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With network attacks increasing, companies are more interested in understanding what types of attacks are being launched against their networks and being alerted when they occur. Signature and/or protocol-based IDSes (intrusion detection systems) have traditionally been the solution of choice, but they often provide a number of false positives. ForeScout introduces a new approach in ActiveScout to provide more accurate incident alerts.

ActiveScout comprises three components: the ActiveScout Sensor, the Management Console, and the optional Central Control Console. The ActiveScout Sensor is the heart of the product and resides on the network where traffic will be analysed. The Management Console is a GUI front end used to manage the ActiveScout Sensor. The Central Control Console is used in a multi-sensor environment, enabling management for all sensors at one central location.

The ActiveScout Sensor can be installed only on a system running RedHat Linux 7.2; the Management Console GUI can also be installed on Windows and Solaris systems. The installation process is fairly simple and includes some Linux-hardening procedures to better secure the system.

The Console GUI contains three main windows. The left pane shows the current monitoring tables, offering a quick, colour-coded picture of reconnaissance activity or "bites" currently being monitored by ActiveScout.

The right pane shows a useful and mesmerising map of the world with coloured dots representing the geographic location of the source IP address used in an offensive action. The bottom pane displays traffic gauges and other statistics, such as how many packets per second ForeScout is analysing.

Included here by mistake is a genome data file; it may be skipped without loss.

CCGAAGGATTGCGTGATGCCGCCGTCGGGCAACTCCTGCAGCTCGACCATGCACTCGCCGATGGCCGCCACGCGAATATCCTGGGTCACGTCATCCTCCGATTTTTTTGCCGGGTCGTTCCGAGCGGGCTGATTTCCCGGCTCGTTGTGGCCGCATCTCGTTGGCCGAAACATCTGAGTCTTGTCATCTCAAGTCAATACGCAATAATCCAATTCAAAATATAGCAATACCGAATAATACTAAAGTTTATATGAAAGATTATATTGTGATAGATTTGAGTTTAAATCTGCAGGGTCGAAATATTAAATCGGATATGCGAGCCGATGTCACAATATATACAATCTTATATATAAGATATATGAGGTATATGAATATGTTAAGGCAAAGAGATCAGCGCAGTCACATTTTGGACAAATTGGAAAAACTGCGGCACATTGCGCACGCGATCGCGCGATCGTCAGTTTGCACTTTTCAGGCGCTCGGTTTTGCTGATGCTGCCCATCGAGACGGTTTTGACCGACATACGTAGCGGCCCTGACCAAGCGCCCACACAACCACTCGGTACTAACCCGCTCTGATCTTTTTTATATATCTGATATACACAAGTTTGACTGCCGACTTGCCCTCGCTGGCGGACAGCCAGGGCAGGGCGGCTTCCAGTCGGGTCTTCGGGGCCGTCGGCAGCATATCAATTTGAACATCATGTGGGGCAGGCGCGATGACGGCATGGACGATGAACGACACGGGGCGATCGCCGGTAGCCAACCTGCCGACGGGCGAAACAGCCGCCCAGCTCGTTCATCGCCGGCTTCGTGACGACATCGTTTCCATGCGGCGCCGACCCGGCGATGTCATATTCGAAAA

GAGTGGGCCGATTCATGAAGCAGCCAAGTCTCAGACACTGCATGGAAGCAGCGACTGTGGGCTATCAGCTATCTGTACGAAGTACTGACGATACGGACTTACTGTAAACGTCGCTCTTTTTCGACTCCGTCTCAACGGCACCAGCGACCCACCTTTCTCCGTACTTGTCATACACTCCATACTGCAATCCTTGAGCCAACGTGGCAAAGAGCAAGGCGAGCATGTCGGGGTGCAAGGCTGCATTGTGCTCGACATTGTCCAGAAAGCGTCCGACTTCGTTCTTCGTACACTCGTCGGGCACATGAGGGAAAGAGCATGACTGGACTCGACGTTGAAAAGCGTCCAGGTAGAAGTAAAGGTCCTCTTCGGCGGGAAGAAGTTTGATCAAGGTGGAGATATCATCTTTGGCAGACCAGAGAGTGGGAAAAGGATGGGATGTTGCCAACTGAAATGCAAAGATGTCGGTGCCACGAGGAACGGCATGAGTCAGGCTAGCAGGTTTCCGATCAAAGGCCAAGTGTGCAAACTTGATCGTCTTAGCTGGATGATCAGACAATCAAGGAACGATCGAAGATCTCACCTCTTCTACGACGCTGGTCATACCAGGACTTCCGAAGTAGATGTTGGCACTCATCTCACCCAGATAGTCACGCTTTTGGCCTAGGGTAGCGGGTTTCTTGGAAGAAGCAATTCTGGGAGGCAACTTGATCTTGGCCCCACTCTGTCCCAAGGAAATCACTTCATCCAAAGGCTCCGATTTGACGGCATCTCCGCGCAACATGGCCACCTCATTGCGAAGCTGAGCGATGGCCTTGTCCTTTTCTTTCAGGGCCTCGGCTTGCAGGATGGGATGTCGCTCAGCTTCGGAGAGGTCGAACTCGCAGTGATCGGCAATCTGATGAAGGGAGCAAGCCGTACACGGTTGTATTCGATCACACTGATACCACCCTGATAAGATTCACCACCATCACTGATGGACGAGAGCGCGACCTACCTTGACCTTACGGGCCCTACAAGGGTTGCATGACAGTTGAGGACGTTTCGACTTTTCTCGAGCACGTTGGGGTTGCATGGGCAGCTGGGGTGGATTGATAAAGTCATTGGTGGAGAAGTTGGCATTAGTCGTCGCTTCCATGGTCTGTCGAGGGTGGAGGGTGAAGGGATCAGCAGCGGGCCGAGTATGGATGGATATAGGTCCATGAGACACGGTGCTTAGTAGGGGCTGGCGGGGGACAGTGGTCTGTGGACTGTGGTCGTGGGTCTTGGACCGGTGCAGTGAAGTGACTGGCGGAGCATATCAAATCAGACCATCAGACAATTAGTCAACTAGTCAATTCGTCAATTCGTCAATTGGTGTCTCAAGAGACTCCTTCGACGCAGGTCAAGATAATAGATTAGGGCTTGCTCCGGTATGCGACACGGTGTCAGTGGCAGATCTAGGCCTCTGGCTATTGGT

The Current table contains detailed information about alerts, including: the source IP or resolved name; the reason the traffic was tagged, such as port scan or a bite; the severity and state of the attack; and the time remaining until the event is set to expire from the table.

Once the information expires, it moves to the History table. The History table contains all the historical information logged by ActiveScout over a specified period of time.

Double-clicking any event in the Current or History table provides details about individual events, such as source IP, whether ActiveScout thinks the IP is real or spoofed, and geographic information. Administrators can see what actions ActiveScout took in response, such as alerting administrators via e-mail or pager or blocking traffic from the source IP address.

ActiveScout allows administrators to define configuration policy on what data is sent in response to probes and port scans. Administrators can also generate some reports, although the process is very slow.

For our testing, we installed ActiveScout in our lab and launched a variety of port scans and Web server, SSH, and FTP attacks against systems on the protected network. ActiveScout detected all that were preceded by reconnaissance activity. It did not catch a direct attack we made on our IIS server without first port scanning the system.

Overall, ActiveScout introduces a unique approach to attack detection. Its failure to catch a direct, targeted attack demonstrates it should not be the only IDS on the network. Putting ActiveScout on the perimeter and a signature or anomaly-based IDS on the internal network should provide a strong, multi-layer detection system.


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